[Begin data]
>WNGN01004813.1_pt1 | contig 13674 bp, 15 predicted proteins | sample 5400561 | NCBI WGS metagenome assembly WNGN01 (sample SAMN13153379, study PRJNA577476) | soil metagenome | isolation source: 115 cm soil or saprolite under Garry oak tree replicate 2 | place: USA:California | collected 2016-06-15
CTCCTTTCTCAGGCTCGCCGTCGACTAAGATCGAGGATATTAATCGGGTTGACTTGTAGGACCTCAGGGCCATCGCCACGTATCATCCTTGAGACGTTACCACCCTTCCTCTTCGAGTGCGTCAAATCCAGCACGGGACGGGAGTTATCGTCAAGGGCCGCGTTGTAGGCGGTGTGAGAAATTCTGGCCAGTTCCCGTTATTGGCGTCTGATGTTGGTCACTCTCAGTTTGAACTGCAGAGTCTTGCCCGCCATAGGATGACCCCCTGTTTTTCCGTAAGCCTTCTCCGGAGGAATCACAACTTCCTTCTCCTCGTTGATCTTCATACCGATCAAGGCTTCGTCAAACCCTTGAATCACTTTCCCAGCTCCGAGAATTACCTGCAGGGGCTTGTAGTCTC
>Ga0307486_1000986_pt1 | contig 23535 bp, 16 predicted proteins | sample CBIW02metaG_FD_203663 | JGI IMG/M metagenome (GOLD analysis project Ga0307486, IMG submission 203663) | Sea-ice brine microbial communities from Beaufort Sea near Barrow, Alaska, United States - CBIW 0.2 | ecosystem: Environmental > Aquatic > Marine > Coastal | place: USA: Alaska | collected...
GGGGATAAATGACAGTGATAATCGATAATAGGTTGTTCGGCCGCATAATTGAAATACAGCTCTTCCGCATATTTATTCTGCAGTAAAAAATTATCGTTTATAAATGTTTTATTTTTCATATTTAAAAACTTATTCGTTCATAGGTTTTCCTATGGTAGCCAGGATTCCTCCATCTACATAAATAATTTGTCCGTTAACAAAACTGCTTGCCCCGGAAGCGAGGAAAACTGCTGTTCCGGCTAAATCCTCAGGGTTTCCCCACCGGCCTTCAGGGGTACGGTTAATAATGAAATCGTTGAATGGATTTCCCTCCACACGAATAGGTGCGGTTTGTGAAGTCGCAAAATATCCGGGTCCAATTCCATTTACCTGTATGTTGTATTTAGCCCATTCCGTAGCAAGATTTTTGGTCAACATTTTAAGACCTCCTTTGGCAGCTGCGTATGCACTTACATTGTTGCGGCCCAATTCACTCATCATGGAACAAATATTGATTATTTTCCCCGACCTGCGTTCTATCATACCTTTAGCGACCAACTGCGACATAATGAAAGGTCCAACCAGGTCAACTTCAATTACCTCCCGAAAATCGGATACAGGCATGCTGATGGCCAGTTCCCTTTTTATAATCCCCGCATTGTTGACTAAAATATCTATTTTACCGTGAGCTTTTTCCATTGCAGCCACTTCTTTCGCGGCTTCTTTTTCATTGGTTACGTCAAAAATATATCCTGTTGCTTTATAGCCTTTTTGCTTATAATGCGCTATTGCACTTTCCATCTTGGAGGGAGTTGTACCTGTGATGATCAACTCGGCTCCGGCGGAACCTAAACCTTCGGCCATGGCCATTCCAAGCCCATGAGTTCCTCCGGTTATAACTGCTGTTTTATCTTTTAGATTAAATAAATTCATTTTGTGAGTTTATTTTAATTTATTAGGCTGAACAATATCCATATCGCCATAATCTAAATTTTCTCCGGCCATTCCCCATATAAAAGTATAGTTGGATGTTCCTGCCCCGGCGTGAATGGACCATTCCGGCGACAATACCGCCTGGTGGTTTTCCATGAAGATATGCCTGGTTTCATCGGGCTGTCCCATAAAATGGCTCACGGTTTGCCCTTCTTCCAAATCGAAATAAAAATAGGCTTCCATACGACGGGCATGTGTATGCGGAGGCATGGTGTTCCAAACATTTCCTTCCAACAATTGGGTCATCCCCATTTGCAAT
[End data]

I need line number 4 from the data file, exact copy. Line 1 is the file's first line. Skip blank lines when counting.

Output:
GGGGATAAATGACAGTGATAATCGATAATAGGTTGTTCGGCCGCATAATTGAAATACAGCTCTTCCGCATATTTATTCTGCAGTAAAAAATTATCGTTTATAAATGTTTTATTTTTCATATTTAAAAACTTATTCGTTCATAGGTTTTCCTATGGTAGCCAGGATTCCTCCATCTACATAAATAATTTGTCCGTTAACAAAACTGCTTGCCCCGGAAGCGAGGAAAACTGCTGTTCCGGCTAAATCCTCAGGGTTTCCCCACCGGCCTTCAGGGGTACGGTTAATAATGAAATCGTTGAATGGATTTCCCTCCACACGAATAGGTGCGGTTTGTGAAGTCGCAAAATATCCGGGTCCAATTCCATTTACCTGTATGTTGTATTTAGCCCATTCCGTAGCAAGATTTTTGGTCAACATTTTAAGACCTCCTTTGGCAGCTGCGTATGCACTTACATTGTTGCGGCCCAATTCACTCATCATGGAACAAATATTGATTATTTTCCCCGACCTGCGTTCTATCATACCTTTAGCGACCAACTGCGACATAATGAAAGGTCCAACCAGGTCAACTTCAATTACCTCCCGAAAATCGGATACAGGCATGCTGATGGCCAGTTCCCTTTTTATAATCCCCGCATTGTTGACTAAAATATCTATTTTACCGTGAGCTTTTTCCATTGCAGCCACTTCTTTCGCGGCTTCTTTTTCATTGGTTACGTCAAAAATATATCCTGTTGCTTTATAGCCTTTTTGCTTATAATGCGCTATTGCACTTTCCATCTTGGAGGGAGTTGTACCTGTGATGATCAACTCGGCTCCGGCGGAACCTAAACCTTCGGCCATGGCCATTCCAAGCCCATGAGTTCCTCCGGTTATAACTGCTGTTTTATCTTTTAGATTAAATAAATTCATTTTGTGAGTTTATTTTAATTTATTAGGCTGAACAATATCCATATCGCCATAATCTAAATTTTCTCCGGCCATTCCCCATATAAAAGTATAGTTGGATGTTCCTGCCCCGGCGTGAATGGACCATTCCGGCGACAATACCGCCTGGTGGTTTTCCATGAAGATATGCCTGGTTTCATCGGGCTGTCCCATAAAATGGCTCACGGTTTGCCCTTCTTCCAAATCGAAATAAAAATAGGCTTCCATACGACGGGCATGTGTATGCGGAGGCATGGTGTTCCAAACATTTCCTTCCAACAATTGGGTCATCCCCATTTGCAAT